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The Regeneration Trilogy

by Pat Barker

Other authors: See the other authors section.

Series: Regeneration (1-3)

MembersReviewsPopularityAverage ratingMentions
7021425,192 (4.34)65
Pat Barker's award-winning Regeneration Trilogy - comprising Regeneration, The Eye in the Doorand The Ghost Road- is the heart-rending story of the last two years of the First World War seen through the eyes of army psychologist William Rivers and damaged soldier Billy Prior. As Rivers struggles with the responsibility of helping the men in his charge - including the traumatized poets Siegfried Sassoon and Wilfred Owen - only to see them returned to the front, we see how an entire generation of young men was brutalized by the horrors of the trenches. 'What Barker does in The Regeneration Trilogy is explore with gritty realism - and absolute clarity of vision - the whole dirty, glorious and horrifying business of war.' Sunday Telegraph'A new vision of what the First World War did to human beings, male and female, soldiers and civilians.' A. S. Byatt, Daily Telegraph 'I'm convinced the trilogy will win recognition as one of the few real masterpieces of late twentieth-century British fiction.' Jonathan Coe 'One of the richest and most rewarding works of fiction of recent times.' The Times Literary Supplement… (more)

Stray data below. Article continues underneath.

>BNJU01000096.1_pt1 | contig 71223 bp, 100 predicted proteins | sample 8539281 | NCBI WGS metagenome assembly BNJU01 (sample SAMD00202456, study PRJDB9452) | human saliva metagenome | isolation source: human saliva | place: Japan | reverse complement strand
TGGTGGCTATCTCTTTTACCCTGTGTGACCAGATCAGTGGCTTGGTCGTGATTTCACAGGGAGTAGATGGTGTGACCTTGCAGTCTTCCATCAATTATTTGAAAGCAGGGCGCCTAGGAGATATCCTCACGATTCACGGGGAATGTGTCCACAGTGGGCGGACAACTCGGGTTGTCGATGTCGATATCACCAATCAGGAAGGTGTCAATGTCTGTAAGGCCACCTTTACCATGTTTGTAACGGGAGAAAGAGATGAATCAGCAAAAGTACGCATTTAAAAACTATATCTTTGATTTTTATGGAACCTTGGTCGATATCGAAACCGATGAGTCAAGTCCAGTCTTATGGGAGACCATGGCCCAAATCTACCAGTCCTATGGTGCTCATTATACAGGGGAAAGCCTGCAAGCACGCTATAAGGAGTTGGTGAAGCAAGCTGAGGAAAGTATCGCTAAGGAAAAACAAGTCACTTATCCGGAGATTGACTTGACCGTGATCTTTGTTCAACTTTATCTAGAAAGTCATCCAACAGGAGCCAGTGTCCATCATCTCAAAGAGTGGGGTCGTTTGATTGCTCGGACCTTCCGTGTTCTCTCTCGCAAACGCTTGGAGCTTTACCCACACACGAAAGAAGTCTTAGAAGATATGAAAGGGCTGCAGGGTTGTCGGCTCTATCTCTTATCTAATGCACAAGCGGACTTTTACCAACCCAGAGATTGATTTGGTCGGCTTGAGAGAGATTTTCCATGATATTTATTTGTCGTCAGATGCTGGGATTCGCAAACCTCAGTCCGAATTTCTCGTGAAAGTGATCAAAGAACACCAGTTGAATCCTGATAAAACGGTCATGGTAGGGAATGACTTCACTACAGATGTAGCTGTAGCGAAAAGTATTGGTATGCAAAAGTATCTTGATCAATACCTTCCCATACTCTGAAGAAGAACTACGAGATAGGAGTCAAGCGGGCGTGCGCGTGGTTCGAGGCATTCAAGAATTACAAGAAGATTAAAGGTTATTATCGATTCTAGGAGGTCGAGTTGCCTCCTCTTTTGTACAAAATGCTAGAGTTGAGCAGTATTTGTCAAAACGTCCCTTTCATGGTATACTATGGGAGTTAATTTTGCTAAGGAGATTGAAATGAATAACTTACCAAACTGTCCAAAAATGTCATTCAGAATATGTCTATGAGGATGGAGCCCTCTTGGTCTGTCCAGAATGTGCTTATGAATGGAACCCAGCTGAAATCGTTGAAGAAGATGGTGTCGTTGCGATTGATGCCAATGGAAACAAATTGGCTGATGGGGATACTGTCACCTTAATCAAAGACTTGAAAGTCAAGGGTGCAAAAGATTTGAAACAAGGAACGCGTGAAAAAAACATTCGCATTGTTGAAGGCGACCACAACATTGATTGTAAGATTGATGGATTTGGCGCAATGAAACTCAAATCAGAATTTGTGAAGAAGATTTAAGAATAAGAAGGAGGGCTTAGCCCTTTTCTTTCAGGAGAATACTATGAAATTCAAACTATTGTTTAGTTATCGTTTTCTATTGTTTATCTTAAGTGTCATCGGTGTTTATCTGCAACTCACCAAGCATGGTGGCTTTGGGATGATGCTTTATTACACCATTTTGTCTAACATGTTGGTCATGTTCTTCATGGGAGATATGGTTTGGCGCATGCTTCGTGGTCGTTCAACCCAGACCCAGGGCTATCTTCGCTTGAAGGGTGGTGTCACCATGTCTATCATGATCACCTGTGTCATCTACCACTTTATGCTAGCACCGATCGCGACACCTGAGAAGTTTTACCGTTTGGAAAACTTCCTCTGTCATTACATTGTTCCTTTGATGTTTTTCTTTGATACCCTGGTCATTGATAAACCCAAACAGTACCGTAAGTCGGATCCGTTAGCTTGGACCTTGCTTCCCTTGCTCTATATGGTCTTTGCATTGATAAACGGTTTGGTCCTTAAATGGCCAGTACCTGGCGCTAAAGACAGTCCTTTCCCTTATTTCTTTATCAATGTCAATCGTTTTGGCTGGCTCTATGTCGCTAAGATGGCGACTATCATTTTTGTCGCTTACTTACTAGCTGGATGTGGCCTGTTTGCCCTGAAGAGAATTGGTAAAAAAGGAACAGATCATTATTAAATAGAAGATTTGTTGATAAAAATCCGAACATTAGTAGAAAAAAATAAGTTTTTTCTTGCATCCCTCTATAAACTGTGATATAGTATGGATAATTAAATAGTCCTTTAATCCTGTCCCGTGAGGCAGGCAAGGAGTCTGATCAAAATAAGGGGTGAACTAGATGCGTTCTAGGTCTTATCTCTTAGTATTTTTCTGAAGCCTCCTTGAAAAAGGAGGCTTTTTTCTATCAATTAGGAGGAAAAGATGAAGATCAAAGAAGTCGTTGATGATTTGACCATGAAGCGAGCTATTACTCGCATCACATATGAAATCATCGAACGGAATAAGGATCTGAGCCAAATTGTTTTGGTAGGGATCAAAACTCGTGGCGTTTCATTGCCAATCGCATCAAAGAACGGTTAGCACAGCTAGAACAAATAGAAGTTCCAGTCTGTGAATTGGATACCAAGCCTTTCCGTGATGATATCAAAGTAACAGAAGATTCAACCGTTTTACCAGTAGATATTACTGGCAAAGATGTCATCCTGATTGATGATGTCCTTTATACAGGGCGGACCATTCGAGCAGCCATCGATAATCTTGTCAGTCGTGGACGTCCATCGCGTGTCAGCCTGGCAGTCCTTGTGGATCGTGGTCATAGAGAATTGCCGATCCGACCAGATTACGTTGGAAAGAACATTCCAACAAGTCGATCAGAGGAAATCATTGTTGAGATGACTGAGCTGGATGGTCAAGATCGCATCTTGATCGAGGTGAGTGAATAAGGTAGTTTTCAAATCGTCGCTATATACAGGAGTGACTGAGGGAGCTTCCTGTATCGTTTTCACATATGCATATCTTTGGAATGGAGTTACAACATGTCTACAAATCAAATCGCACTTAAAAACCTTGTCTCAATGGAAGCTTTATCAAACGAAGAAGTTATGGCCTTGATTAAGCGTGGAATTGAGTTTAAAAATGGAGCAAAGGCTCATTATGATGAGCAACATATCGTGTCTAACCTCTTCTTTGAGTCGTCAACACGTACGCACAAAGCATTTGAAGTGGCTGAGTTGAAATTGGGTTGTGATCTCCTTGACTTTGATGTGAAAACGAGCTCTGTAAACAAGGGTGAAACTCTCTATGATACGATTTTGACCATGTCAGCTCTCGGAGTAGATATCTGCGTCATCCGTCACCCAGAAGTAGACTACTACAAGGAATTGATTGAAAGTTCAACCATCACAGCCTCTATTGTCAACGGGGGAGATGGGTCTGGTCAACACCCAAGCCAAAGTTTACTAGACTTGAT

1. 00
    The Ballroom by Anna Hope (charl08)
    charl08: Novels explore institutional life before psychiatric drugs.
  2. 00
    River of Darkness by Rennie Airth (ehines)
    ehines: Airth's is much the lesser novel, but deals with the same period and many of the same issues within its less ambitious design.
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» See also 65 mentions

English (12)  Dutch (2)  All languages (14)
Showing 1-5 of 12 (next | show all)
Regeneration
The forthcoming anniversary of the Great War should provide some motivation for readers to revisit, or discover this trilogy from the nineties. Acclaimed at the time (topped off by a Booker Prize for the last in the series The Ghost Road) it has been on my 'to read' list for many years. The story centres around an institution for mentally ill soldiers near Edinburgh, and psychologist W H Rivers. A particular focus is his relationship with patient Siegfried Sassoon and the moral conflict between his support for the war and the damage he sees in his patients.
The book sometimes feels a bit lacking in incident and plot mobility, but beautifully draws its characters. Pat Barker's research must have been detailed as her insight into the psychological treatment of the time as well as the maladies feels quite authentic. The setting is a really interesting way of exploring the consequences of the war rather than through a traditional battlefield context.